Six people pleaded no contest Tuesday for their roles in severely vandalizing a foreclosed home in 2012 during a “Sharpie party.”
During a Sharpie party, evicted tenants pass out markers and vandalize property before the bank assumes control.
The Merced County District Attorney’s Office said the evicted tenant, Mathew N. Clements, 27, invited as many as 100 people to the party, passed out felt-tipped markers and encouraged people to damage the home.
Partygoers caused about $24,000 in damage Feb. 25, 2012, to the home at 1046 Mirror Lake Drive, committing various acts of vandalism authorities described as “shocking,” “senseless” and “extreme.”
Investigators said much of the house was significantly damaged. Massive holes were punched in walls, which were also covered in graffiti, described as “vulgar” and depicting “sex acts.” Garbage and other miscellaneous debris covered vomit-stained floors, investigators said.
A three-month investigation followed. Clements and five others were eventually identified as suspects.
“I think this resolution sends the message that we take these supposedly harmless graffiti parties very seriously, and we will arrest you and convict you,” Deputy District Attorney Walter Wall said. “We will convict people who destroy property.”
The case was prosecuted with funds obtained by the District Attorney’s Office through a real estate fraud grant, Wall said.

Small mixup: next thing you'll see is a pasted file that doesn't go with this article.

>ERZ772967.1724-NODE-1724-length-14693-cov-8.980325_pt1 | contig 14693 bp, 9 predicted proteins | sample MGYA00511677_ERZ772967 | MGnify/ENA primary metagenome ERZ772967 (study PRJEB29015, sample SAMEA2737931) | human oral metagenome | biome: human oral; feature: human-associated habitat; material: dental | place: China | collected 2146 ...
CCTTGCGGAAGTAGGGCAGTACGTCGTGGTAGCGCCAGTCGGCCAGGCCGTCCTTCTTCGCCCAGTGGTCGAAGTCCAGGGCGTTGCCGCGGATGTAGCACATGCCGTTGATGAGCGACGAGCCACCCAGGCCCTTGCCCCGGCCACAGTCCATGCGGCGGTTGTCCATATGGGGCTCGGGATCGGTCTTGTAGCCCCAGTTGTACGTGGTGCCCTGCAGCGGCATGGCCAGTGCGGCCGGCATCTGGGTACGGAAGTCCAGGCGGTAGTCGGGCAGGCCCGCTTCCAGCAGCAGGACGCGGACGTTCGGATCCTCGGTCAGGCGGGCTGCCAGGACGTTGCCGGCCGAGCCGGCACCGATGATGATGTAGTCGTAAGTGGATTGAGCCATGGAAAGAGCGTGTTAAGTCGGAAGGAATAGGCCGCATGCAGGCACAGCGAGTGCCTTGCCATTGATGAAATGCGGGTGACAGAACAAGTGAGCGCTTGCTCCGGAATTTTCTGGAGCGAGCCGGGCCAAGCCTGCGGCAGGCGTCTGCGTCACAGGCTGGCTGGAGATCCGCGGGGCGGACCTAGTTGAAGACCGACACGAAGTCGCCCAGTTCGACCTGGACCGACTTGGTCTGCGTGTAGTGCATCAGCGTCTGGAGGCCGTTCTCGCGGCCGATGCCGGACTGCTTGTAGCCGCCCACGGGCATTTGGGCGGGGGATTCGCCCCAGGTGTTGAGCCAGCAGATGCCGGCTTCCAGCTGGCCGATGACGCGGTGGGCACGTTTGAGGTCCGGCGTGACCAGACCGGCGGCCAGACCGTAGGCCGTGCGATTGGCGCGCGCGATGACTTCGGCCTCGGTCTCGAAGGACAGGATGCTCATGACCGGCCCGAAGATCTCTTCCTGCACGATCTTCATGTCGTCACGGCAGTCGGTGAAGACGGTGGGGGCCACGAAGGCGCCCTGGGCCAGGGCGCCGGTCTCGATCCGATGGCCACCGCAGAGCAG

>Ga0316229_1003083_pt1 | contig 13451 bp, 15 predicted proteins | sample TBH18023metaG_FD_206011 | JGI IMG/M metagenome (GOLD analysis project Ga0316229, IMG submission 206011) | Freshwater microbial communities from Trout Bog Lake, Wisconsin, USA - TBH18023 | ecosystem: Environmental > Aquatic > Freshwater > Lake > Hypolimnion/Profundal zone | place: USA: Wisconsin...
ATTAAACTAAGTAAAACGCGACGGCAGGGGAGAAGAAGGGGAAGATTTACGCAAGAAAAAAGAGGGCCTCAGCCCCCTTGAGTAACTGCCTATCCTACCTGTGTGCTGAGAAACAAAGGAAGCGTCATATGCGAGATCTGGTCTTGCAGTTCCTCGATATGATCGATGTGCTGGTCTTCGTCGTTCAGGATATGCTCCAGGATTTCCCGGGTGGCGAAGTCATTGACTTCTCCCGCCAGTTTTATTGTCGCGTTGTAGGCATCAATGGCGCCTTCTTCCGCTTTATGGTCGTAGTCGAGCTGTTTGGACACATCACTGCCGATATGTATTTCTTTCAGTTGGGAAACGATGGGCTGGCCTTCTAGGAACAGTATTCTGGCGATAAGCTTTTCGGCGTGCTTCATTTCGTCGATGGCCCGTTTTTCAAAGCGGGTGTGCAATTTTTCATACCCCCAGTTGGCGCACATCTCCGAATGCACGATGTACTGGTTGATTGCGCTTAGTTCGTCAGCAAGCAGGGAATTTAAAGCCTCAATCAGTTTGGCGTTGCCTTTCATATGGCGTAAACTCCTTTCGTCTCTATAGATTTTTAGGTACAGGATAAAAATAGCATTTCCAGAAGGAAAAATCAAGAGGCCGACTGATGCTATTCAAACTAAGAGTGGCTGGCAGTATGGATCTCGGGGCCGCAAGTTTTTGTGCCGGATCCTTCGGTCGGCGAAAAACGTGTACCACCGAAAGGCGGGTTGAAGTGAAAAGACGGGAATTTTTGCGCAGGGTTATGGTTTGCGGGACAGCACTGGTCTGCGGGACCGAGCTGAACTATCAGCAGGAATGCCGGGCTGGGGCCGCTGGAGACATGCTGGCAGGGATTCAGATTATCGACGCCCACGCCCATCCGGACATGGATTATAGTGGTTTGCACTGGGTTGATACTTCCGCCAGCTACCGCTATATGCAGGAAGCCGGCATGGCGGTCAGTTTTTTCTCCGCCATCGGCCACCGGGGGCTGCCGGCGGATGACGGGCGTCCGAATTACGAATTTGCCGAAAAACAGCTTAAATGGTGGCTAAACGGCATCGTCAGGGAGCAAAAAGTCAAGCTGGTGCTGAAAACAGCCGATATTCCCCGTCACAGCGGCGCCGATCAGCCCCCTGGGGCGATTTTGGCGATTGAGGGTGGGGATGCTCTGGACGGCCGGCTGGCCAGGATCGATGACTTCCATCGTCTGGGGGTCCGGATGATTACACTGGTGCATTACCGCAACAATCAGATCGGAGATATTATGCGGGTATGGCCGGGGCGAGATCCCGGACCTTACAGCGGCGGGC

Clements on Tuesday pleaded no contest to a conditional felony, Wall confirmed. Wall said if Clements repays his share of the $24,000 in damage, the charge will be reduced to a misdemeanor.
Clements and each of the other five defendants: Timothy J. De Los Santos, 23, Brian E. McNeil, 33, Jonathan D. McCarthy, 34, James D. Blaylock, 23, and Richard A. Thomas Jr., pleaded no contest to reduced charges in connection with the party before Merced Superior Court Judge Paul C. Lo.
Thomas’ age and booking photograph were not available Tuesday.
Each defendant was ordered to pay $4,000 over the next year. Defendants McNeil and Blaylock each paid off their restitution in full Tuesday, attorneys said.
Agreeing to pay for the damage caused to the house helped the defendants avoid up to a year in jail.
Blaylock’s attorney, Deputy Public Defender Caleb Hegland, said his client was satisfied the outcome. “(Blaylock) borrowed the money to pay his restitution from family members and is relieved that it’s finally over,” Hegland said.
Thomas’ attorney, John Garcia, called the resolution in the case “reasonable.” “My client is satisfied and I think it was best disposition possible for all the parties involved on both sides,” Garcia said.